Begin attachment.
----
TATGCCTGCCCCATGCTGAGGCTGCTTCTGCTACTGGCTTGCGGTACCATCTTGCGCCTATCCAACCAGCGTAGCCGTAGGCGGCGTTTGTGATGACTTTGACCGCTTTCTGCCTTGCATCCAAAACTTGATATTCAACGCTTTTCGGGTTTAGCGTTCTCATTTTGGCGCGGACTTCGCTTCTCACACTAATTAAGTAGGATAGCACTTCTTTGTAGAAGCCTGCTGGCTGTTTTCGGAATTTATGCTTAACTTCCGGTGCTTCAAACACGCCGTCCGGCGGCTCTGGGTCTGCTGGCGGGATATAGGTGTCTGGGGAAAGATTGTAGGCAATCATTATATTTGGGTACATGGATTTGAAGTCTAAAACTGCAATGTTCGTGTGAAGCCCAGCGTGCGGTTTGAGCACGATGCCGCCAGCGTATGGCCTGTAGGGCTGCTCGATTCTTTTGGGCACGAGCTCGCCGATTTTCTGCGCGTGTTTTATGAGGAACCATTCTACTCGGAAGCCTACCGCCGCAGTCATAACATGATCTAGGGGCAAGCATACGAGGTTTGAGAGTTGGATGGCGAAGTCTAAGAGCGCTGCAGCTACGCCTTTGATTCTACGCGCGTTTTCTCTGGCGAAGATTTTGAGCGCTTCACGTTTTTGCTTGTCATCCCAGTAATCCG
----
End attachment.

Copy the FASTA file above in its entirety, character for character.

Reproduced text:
TATGCCTGCCCCATGCTGAGGCTGCTTCTGCTACTGGCTTGCGGTACCATCTTGCGCCTATCCAACCAGCGTAGCCGTAGGCGGCGTTTGTGATGACTTTGACCGCTTTCTGCCTTGCATCCAAAACTTGATATTCAACGCTTTTCGGGTTTAGCGTTCTCATTTTGGCGCGGACTTCGCTTCTCACACTAATTAAGTAGGATAGCACTTCTTTGTAGAAGCCTGCTGGCTGTTTTCGGAATTTATGCTTAACTTCCGGTGCTTCAAACACGCCGTCCGGCGGCTCTGGGTCTGCTGGCGGGATATAGGTGTCTGGGGAAAGATTGTAGGCAATCATTATATTTGGGTACATGGATTTGAAGTCTAAAACTGCAATGTTCGTGTGAAGCCCAGCGTGCGGTTTGAGCACGATGCCGCCAGCGTATGGCCTGTAGGGCTGCTCGATTCTTTTGGGCACGAGCTCGCCGATTTTCTGCGCGTGTTTTATGAGGAACCATTCTACTCGGAAGCCTACCGCCGCAGTCATAACATGATCTAGGGGCAAGCATACGAGGTTTGAGAGTTGGATGGCGAAGTCTAAGAGCGCTGCAGCTACGCCTTTGATTCTACGCGCGTTTTCTCTGGCGAAGATTTTGAGCGCTTCACGTTTTTGCTTGTCATCCCAGTAATCCG